Absurd charade of pointless questions

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Indy Politics
Tony? Tony, can you hear me? Tony? Please, Tony. Ton-eee! Look, if you see Tony (on Concorde, on your council estate or on the bus with Mr Prescott), thrust this page in front of him and get him to read it.

You see Tony, it can't go on. You've come into power all keen to change everything, determined to throw out the old, tired ways of doing things. That's why you opted for first names, lounge suits and kids' parties at Number 10. That's why you stopped the doling out of Commander of the British Empires to suburban Tory party fundraisers and jumble salesmen. And that is why you decided to try to take the bear-garden out of Prime Minister's Questions.

So what will you do to save us from the travesty, the absurd waste of time, the charade of departmental questions? Do you know that many of us sat through an hour of Trade and Industry questions yesterday, and heard about four minutes of anything that even vaguely approached accountability?

Granted, the Opposition didn't help. From the moment that Nigel Waterson, the sleek member for Eastbourne, stood up to intone the pre-election litany about the social chapter, minimum wage and trades union rights (instead of asking a half-way decent question), we knew that the usual tedious politicking would have its place. (I exempt from this charge the teddy- boy coiffured MP for North Essex, Bernard Jenkin, who is developing a nice line in quick and pointed questions. Yesterday's was: "Does the minister believe that business is paying too much in business rate?" For once I wanted to know the answer.)

But consider, Tony, the case of John Gunnell. Mr Gunnell is a man whose rock-cake features rarely register the turmoil of the battle of ideas. Yet the member for Morley and Rothwell was once a local government big cheese who ran the whole of West Yorkshire; now he asks tame questions in a voice like porridge being strained through a hiking sock. Yesterday the question bit of his peroration went like this: "Isn't it good that we have a Labour government?" No, really. And what was the purpose of this? To share a unique insight with any astonished colleagues who may have been on parliamentary delegations to other solar systems? Or simply to remind himself that he was still alive?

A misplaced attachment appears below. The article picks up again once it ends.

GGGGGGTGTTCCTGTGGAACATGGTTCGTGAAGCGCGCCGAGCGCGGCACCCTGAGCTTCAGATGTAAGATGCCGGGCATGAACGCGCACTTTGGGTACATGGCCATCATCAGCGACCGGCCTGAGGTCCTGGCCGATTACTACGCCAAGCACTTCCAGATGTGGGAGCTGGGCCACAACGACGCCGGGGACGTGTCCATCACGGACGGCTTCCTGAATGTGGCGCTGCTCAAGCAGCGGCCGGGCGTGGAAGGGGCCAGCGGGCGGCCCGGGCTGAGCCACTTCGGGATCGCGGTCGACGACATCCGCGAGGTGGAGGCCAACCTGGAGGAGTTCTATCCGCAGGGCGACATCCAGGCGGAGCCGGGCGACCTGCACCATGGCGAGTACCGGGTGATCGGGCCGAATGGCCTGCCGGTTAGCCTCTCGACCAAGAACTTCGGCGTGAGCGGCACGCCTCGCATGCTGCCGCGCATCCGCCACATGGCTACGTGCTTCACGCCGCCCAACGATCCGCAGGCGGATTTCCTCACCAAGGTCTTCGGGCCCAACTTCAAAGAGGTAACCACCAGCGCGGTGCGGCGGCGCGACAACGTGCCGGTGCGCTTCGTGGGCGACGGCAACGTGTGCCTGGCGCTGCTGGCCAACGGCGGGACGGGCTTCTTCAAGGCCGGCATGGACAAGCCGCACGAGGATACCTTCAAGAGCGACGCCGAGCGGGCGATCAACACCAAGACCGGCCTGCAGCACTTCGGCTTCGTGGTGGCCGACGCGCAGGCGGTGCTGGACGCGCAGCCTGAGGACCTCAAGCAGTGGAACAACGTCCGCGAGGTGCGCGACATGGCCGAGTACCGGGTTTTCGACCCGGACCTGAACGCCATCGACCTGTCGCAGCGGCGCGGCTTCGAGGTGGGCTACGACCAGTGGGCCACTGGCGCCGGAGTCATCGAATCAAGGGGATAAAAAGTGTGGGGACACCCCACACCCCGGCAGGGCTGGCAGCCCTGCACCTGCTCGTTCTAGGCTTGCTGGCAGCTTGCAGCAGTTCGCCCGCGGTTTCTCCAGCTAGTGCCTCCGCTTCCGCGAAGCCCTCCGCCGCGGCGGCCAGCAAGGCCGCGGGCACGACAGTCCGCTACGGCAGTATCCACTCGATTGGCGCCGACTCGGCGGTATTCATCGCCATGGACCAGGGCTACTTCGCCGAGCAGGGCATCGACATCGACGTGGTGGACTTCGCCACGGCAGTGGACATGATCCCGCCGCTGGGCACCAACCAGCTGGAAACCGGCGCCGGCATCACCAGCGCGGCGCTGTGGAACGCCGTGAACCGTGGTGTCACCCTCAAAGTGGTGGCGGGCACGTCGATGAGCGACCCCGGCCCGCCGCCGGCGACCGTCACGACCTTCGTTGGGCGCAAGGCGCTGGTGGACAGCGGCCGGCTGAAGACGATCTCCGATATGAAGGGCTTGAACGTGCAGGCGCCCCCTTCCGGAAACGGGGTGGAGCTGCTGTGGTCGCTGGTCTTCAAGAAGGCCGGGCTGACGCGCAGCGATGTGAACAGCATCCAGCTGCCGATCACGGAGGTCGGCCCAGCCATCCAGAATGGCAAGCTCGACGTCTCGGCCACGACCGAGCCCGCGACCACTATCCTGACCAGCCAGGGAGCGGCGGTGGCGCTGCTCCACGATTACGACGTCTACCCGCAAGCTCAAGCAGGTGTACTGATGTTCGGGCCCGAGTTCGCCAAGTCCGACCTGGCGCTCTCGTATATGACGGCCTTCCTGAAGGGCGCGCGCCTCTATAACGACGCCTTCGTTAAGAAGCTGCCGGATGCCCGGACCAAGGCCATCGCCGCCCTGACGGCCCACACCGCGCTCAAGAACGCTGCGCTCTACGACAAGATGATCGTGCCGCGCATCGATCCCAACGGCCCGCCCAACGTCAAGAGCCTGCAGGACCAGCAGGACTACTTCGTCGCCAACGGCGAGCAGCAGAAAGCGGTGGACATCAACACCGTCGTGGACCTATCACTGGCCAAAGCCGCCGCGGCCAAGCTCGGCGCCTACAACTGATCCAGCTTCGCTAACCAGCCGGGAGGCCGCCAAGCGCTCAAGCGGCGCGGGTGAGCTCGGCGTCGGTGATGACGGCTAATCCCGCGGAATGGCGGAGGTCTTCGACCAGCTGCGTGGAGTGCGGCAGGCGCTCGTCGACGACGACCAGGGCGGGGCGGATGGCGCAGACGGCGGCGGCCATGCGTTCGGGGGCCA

How about Mike Gapes, the florid soprano from Ilford, who forgot to append a question-mark of any kind to his intervention and simply told the Government that he wished to thank it on behalf of his constituents. Couldn't he write a letter? Or was it to ensure his place on page 6 of the Ilford Recorder, opposite "cockroaches found in curry house"?

Let us be charitable and assume that - temporarily - natural enthusiasm drove out the tiring duty of holding the executive properly accountable. But Tony, what about the ministers - your ministers? Do they have to engage in the same preposterous "my honourable friend is quite right" to every Labour query, and "I am astonished that the honourable gentleman should have the gall ..." to every Tory one? And when they do not know the answer, why can they not just say so?

Perhaps, Tony, this daftness explains why, of the the 36 questions tabled, only two were from women MPs. And why only two women backbenchers spoke during the entire hour. Establishing the new order is hard work; and slipping back to the old one is so very easy. Thank you for listening, and I hope you will enjoy the rest of the flight.